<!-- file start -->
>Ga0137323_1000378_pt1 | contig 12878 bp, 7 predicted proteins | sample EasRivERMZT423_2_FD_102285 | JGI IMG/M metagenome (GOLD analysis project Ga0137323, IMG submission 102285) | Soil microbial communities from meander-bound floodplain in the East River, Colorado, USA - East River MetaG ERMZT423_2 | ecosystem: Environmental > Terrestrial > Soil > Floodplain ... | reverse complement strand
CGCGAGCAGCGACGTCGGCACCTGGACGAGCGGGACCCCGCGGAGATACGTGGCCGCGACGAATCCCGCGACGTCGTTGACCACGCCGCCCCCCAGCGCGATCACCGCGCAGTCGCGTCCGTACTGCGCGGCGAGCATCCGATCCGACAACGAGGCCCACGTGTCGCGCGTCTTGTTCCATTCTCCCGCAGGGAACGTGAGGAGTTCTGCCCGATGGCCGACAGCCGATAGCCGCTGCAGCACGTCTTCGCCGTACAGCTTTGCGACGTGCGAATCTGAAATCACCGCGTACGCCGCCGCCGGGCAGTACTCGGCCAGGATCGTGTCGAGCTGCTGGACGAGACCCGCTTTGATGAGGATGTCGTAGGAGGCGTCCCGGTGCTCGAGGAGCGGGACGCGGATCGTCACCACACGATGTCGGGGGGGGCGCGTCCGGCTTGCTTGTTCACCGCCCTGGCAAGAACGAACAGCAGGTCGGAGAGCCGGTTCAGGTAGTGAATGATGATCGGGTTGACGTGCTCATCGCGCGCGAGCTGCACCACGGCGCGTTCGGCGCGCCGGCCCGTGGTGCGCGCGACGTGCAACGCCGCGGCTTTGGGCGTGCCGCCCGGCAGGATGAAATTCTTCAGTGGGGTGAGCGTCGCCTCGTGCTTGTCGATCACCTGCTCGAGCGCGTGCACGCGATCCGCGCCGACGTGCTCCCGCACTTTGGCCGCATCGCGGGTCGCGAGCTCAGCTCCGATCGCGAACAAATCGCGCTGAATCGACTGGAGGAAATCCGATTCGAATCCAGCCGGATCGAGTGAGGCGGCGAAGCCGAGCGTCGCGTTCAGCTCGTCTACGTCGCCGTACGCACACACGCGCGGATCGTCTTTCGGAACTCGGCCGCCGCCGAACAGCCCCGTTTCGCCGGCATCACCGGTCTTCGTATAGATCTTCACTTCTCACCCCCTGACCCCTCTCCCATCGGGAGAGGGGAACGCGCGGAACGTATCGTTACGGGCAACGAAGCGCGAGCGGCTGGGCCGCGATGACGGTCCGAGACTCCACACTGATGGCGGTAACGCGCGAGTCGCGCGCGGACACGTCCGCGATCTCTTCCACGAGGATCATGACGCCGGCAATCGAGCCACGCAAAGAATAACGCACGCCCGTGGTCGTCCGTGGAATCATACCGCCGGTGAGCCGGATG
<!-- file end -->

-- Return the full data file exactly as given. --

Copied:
>Ga0137323_1000378_pt1 | contig 12878 bp, 7 predicted proteins | sample EasRivERMZT423_2_FD_102285 | JGI IMG/M metagenome (GOLD analysis project Ga0137323, IMG submission 102285) | Soil microbial communities from meander-bound floodplain in the East River, Colorado, USA - East River MetaG ERMZT423_2 | ecosystem: Environmental > Terrestrial > Soil > Floodplain ... | reverse complement strand
CGCGAGCAGCGACGTCGGCACCTGGACGAGCGGGACCCCGCGGAGATACGTGGCCGCGACGAATCCCGCGACGTCGTTGACCACGCCGCCCCCCAGCGCGATCACCGCGCAGTCGCGTCCGTACTGCGCGGCGAGCATCCGATCCGACAACGAGGCCCACGTGTCGCGCGTCTTGTTCCATTCTCCCGCAGGGAACGTGAGGAGTTCTGCCCGATGGCCGACAGCCGATAGCCGCTGCAGCACGTCTTCGCCGTACAGCTTTGCGACGTGCGAATCTGAAATCACCGCGTACGCCGCCGCCGGGCAGTACTCGGCCAGGATCGTGTCGAGCTGCTGGACGAGACCCGCTTTGATGAGGATGTCGTAGGAGGCGTCCCGGTGCTCGAGGAGCGGGACGCGGATCGTCACCACACGATGTCGGGGGGGGCGCGTCCGGCTTGCTTGTTCACCGCCCTGGCAAGAACGAACAGCAGGTCGGAGAGCCGGTTCAGGTAGTGAATGATGATCGGGTTGACGTGCTCATCGCGCGCGAGCTGCACCACGGCGCGTTCGGCGCGCCGGCCCGTGGTGCGCGCGACGTGCAACGCCGCGGCTTTGGGCGTGCCGCCCGGCAGGATGAAATTCTTCAGTGGGGTGAGCGTCGCCTCGTGCTTGTCGATCACCTGCTCGAGCGCGTGCACGCGATCCGCGCCGACGTGCTCCCGCACTTTGGCCGCATCGCGGGTCGCGAGCTCAGCTCCGATCGCGAACAAATCGCGCTGAATCGACTGGAGGAAATCCGATTCGAATCCAGCCGGATCGAGTGAGGCGGCGAAGCCGAGCGTCGCGTTCAGCTCGTCTACGTCGCCGTACGCACACACGCGCGGATCGTCTTTCGGAACTCGGCCGCCGCCGAACAGCCCCGTTTCGCCGGCATCACCGGTCTTCGTATAGATCTTCACTTCTCACCCCCTGACCCCTCTCCCATCGGGAGAGGGGAACGCGCGGAACGTATCGTTACGGGCAACGAAGCGCGAGCGGCTGGGCCGCGATGACGGTCCGAGACTCCACACTGATGGCGGTAACGCGCGAGTCGCGCGCGGACACGTCCGCGATCTCTTCCACGAGGATCATGACGCCGGCAATCGAGCCACGCAAAGAATAACGCACGCCCGTGGTCGTCCGTGGAATCATACCGCCGGTGAGCCGGATG